Somalia’s Piracy Compromises Its Neighbors
As spelled out by the U.N., Al-Shabaab in Somalia cultivated allies in the Eritrean party-state for a proxy war against Ethiopia, which the Somali jihadists accuse of controlling Somalia’s feeble government. In March 2012, Ethiopia sent troops across the Eritrean border to shut down three bases training armed combatants against Ethiopia, the first confrontation between the two countries since 2000. Further, a so-called “Alliance for the Re-Liberation of Somalia (ARS)” operates from Eritrea. As the U.N. disclosed, “Since the Somali passport is not considered valid for travel to most countries, the Government of Eritrea provided Eritrean passports to ARS leaders, as well as at least one senior Al-Shabaab leader, Mukhtar Roobow.”
Roobow reportedly fought in the ranks of the Afghan Taliban, and worked in Somalia for the Saudi-based Al-Haramain Foundation, declared a Specially Designated Global Terrorist organization in 2004 by the U.S. government. Roobow has served as the chief spokesperson for Al-Shabaab, in cooperation with an Alabama-born Syrian-American jihadist, Omar Shafik Hammami, alias Abu Mansur Al-Amriki (i.e. “the American”). Hammami was president at the University of South Alabama in Mobile branch of the Wahhabi-dominated Muslim Students Association of the U.S. and Canada (MSA) when the atrocities of September 11, 2001 occurred. In the following decade, he went to Somalia and joined Al-Shabaab, along with a cohort of Somali-Americans from Minnesota.
The Somali authorities announced that Hammami was killed by a Predator drone in 2011, but the death was never confirmed, and Hammami released an online video mocking the assertion. In May 2012, he posted a new series of jihadist videos, indicating he is still alive. In the meantime, however, he was indicted in federal court in Alabama on terrorism charges, and is wanted by the FBI for "providing material support to a Designated Foreign Terrorist Organization," namely, Al-Shabaab.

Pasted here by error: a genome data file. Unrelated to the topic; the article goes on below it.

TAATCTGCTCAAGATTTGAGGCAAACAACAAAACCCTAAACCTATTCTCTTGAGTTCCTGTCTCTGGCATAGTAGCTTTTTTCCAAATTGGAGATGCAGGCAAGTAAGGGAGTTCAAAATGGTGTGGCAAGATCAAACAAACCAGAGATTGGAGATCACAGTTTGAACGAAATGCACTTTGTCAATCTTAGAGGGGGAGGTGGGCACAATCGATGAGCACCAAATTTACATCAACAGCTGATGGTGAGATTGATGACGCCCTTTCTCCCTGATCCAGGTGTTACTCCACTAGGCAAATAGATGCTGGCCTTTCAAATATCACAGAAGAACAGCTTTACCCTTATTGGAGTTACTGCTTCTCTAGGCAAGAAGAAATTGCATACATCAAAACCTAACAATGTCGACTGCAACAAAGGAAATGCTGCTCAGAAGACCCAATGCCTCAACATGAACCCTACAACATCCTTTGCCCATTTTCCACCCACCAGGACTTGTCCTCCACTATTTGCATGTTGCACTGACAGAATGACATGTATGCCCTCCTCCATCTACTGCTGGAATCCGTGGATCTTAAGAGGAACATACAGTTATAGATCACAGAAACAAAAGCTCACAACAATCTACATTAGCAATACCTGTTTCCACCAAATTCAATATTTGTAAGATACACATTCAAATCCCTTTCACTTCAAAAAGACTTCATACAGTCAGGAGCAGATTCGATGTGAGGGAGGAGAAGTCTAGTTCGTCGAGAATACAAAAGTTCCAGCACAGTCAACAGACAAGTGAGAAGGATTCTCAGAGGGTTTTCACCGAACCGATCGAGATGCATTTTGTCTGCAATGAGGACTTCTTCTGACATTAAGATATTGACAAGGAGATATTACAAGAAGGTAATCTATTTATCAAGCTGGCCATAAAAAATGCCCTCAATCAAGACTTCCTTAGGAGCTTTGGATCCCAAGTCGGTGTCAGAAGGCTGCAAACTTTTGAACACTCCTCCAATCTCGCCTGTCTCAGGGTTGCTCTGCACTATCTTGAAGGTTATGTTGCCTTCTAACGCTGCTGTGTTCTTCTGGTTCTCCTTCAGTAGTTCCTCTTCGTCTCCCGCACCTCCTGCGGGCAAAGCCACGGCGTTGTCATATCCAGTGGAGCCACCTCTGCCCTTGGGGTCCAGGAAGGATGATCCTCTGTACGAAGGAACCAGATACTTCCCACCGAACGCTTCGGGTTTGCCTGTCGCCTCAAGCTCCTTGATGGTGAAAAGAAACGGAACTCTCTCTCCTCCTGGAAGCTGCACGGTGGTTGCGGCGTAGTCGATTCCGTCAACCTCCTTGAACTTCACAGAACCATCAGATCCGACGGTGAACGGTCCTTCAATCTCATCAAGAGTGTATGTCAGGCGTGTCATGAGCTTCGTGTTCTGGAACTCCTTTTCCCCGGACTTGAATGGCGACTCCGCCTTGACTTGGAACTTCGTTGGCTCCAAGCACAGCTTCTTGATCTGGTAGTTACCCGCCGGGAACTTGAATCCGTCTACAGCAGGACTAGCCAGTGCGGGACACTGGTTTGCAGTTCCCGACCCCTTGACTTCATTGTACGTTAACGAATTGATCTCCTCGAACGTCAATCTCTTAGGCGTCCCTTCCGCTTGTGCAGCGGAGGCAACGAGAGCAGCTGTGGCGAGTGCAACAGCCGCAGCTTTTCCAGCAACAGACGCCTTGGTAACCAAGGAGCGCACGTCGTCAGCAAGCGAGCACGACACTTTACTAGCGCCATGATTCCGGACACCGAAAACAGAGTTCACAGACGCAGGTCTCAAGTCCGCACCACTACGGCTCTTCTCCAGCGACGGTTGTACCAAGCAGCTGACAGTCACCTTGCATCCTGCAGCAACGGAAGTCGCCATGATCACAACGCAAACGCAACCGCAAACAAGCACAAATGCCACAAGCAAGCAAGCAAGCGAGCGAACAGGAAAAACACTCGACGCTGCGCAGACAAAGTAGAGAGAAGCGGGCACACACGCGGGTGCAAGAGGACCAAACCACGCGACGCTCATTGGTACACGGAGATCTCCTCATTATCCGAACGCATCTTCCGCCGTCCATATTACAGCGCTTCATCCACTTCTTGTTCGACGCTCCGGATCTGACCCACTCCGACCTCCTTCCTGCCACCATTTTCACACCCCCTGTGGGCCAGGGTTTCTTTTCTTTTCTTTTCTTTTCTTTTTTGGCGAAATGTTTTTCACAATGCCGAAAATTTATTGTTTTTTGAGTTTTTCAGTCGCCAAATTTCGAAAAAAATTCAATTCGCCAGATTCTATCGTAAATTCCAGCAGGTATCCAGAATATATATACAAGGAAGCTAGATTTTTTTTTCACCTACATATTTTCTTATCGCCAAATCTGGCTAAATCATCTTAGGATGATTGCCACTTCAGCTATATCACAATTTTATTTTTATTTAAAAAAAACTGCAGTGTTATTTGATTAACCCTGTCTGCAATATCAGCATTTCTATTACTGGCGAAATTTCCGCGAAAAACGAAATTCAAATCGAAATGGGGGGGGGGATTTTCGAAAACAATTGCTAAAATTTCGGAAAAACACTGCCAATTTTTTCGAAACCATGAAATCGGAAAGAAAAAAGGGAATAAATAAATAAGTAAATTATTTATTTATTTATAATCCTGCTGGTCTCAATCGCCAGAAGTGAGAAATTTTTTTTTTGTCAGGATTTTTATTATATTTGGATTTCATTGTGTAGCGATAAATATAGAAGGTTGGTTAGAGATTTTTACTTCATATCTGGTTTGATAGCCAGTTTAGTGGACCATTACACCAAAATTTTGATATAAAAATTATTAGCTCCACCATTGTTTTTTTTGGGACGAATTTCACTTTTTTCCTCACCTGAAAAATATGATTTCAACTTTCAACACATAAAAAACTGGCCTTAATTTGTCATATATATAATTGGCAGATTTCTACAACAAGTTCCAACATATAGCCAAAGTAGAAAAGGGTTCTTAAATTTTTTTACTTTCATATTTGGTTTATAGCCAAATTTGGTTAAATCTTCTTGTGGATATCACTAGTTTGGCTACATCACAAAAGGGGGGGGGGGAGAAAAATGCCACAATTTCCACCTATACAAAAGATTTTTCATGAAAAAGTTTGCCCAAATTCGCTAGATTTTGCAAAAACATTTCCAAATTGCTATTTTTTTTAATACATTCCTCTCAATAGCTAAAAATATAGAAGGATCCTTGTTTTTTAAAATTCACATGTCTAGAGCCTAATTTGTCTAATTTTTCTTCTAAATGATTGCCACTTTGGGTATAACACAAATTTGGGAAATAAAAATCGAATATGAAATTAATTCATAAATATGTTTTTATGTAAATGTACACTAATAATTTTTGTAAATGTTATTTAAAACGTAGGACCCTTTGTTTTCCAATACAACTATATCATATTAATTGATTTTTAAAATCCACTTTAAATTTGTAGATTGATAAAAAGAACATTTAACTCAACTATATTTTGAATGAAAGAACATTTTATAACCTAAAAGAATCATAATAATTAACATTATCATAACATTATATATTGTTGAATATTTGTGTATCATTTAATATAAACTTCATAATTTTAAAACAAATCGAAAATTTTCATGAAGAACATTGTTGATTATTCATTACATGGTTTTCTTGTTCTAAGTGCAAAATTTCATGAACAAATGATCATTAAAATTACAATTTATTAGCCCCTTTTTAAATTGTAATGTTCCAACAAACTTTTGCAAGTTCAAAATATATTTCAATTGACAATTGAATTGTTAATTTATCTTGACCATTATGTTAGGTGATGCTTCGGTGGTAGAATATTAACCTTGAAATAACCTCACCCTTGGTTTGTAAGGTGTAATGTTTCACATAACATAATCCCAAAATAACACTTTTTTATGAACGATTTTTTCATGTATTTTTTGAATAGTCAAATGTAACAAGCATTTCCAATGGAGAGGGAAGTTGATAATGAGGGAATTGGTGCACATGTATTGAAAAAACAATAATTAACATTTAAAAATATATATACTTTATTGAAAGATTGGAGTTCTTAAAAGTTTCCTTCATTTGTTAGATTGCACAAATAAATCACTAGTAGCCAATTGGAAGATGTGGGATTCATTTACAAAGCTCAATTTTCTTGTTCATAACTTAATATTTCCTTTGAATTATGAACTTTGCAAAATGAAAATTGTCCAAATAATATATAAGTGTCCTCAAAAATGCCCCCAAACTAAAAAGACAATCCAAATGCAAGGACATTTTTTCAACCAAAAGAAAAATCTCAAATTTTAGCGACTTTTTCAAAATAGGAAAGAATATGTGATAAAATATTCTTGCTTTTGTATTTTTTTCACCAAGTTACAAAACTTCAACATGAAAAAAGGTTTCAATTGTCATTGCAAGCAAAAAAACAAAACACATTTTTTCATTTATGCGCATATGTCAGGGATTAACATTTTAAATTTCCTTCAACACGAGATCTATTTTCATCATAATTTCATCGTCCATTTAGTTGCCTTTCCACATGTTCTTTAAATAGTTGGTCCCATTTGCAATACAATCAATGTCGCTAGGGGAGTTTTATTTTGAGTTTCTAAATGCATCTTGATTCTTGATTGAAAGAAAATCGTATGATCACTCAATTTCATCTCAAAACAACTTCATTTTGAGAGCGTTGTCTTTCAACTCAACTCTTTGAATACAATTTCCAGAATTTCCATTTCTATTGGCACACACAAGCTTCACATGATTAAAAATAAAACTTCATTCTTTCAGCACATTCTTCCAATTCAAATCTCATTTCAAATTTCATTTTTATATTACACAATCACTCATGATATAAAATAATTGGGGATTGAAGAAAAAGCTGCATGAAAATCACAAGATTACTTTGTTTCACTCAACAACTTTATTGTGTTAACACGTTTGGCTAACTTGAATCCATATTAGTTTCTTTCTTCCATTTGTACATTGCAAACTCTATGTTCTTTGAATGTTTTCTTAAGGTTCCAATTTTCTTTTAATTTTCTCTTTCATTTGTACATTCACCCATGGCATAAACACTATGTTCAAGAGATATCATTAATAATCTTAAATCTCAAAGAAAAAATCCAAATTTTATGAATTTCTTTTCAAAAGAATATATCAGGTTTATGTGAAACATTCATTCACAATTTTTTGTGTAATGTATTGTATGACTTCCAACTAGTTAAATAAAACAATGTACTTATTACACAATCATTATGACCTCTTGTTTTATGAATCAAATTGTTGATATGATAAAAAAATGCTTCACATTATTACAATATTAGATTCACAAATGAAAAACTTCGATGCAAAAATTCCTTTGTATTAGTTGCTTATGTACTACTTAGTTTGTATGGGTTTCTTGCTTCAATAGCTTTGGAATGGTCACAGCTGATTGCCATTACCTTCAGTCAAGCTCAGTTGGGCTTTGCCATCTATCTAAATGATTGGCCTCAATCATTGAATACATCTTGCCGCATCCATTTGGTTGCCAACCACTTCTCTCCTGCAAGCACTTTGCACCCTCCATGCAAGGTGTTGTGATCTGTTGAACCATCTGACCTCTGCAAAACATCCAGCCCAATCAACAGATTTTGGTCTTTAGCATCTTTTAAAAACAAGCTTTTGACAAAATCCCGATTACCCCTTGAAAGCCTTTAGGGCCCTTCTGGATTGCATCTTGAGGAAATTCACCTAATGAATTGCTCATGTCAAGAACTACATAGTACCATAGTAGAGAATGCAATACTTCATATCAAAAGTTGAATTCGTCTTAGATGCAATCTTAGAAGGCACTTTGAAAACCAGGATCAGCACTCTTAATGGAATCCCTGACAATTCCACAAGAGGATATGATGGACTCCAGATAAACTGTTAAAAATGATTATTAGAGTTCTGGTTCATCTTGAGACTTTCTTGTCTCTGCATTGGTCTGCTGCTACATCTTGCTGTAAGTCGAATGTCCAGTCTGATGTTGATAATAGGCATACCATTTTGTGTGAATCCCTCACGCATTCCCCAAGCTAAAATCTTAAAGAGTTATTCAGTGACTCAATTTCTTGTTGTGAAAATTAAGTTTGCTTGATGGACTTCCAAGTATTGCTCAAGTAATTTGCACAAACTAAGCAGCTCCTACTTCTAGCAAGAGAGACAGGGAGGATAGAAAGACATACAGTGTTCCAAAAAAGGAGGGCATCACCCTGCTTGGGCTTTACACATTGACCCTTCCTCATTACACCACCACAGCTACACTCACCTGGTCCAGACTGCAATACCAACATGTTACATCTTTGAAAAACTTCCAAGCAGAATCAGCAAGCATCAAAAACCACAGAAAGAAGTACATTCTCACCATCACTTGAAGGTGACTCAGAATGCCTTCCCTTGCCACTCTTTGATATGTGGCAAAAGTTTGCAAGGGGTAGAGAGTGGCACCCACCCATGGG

Somali maritime piracy is especially worrisome since significant tanker operations have been transferred by Saudi Arabia from the Arabian Gulf and the Strait of Hormuz, which is vulnerable to Iranian aggression, to old pipelines and terminals on the Red Sea. The UN has noted that “pirate militias” emerged from Somali regions controlled by Al-Shabaab. By providing cover for Al-Shabaab, Eritrea has enabled the expansion of piracy. A useful summary published by Daniel L. Pines of the Central Intelligence Agency, entitled “Maritime Piracy: Changes in U.S. Law Needed to Combat this Critical National Security Concern,” argues that “the United States possesses numerous legal options to combat piracy. However, the actual U.S. effort thus far has been fairly limited. True, its naval ships patrol the oceans around Somalia, but the U.S. strategy, as well as that of other nations patrolling such waters, appears to be mostly one of passive deterrence. Pirates may be attacked if they first attack a vessel in the region, but more likely, once the pirates’ plans are thwarted, the pirates are generally allowed to escape without any major ramifications.”
Pines offers four recommendations for improved U.S. response to piracy. These include increased prosecutions by the United States, enhancement of anti-piracy proceedings by countries near pirate zones (including, for example, Kenya), and eliciting permission for “hot pursuit” of pirates into local territorial waters. Most countries prohibit such entry of their offshore jurisdictions—Somalia’s Transitional Federal Government, which authorizes such a response and was supported in doing so by the U.N., being an exception.